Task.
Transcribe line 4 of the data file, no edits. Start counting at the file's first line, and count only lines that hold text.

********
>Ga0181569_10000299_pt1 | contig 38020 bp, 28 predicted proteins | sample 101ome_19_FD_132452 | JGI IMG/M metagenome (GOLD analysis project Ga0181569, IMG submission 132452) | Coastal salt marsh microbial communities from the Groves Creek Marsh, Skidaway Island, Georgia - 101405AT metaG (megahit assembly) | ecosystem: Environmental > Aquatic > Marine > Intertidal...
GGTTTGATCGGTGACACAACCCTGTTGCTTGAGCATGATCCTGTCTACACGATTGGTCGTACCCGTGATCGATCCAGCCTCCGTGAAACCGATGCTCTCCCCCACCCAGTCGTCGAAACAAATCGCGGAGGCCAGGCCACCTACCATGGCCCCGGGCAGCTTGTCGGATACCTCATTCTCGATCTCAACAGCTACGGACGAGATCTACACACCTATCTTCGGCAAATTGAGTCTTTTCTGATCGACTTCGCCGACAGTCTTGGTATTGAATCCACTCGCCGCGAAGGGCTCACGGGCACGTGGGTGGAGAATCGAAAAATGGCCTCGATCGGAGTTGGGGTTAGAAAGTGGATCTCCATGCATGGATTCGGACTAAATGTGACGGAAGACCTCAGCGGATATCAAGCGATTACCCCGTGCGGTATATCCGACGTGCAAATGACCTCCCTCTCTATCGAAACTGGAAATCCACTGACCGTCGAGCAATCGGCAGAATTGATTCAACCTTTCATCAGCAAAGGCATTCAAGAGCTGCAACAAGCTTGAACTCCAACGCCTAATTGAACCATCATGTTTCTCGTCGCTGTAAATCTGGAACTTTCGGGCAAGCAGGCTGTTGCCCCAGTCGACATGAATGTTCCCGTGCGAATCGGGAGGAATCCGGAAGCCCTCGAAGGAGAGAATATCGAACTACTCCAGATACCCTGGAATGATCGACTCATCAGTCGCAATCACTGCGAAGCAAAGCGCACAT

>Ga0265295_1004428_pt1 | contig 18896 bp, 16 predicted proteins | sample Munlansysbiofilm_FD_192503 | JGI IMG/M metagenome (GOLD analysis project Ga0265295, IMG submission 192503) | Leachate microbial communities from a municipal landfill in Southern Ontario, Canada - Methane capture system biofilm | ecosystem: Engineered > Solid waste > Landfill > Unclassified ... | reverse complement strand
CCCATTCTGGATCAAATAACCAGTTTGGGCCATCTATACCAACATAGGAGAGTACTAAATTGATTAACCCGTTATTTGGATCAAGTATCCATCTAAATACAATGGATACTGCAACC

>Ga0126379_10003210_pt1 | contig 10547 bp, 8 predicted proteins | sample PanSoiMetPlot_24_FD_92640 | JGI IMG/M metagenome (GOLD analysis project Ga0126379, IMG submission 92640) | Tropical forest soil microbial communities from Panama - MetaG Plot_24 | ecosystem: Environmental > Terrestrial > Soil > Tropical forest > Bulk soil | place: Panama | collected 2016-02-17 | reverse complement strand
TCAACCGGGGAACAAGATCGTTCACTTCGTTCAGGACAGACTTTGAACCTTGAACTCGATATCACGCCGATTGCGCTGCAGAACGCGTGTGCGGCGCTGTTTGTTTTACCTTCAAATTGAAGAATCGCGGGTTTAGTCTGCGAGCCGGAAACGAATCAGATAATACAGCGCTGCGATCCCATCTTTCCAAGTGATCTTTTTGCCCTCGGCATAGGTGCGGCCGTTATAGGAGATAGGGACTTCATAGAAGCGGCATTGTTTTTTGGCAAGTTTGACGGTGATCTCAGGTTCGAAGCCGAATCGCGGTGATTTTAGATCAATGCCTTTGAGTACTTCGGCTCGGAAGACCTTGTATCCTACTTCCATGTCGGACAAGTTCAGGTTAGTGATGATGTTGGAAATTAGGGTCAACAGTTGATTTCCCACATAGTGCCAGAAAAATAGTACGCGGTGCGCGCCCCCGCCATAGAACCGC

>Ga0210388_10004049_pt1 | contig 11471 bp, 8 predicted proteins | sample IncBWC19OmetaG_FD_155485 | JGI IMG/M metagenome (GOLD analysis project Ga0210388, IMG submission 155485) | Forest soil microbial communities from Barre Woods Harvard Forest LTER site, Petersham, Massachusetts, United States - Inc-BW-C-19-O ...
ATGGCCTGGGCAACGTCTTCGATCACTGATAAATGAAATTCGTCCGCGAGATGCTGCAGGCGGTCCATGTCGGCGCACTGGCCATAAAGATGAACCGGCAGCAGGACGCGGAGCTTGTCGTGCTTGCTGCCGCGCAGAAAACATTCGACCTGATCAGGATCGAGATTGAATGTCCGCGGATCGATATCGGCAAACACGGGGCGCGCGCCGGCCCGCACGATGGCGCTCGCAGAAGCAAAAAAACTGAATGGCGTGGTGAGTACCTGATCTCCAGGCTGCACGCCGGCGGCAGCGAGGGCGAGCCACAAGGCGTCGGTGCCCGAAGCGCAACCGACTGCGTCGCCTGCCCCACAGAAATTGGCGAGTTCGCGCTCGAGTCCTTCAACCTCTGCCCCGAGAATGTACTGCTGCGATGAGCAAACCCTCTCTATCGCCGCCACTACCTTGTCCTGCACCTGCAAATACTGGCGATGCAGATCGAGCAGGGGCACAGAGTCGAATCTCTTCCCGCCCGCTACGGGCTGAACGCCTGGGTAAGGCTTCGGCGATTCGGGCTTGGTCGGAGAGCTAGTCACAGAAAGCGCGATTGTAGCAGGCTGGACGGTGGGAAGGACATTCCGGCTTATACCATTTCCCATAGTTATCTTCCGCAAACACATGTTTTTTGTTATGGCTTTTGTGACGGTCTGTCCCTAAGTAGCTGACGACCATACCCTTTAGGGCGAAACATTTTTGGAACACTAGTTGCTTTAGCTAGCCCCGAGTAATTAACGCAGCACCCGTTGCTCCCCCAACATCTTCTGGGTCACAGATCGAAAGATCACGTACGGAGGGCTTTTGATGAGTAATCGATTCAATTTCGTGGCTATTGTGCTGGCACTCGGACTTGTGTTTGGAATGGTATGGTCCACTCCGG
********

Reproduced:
CCCATTCTGGATCAAATAACCAGTTTGGGCCATCTATACCAACATAGGAGAGTACTAAATTGATTAACCCGTTATTTGGATCAAGTATCCATCTAAATACAATGGATACTGCAACC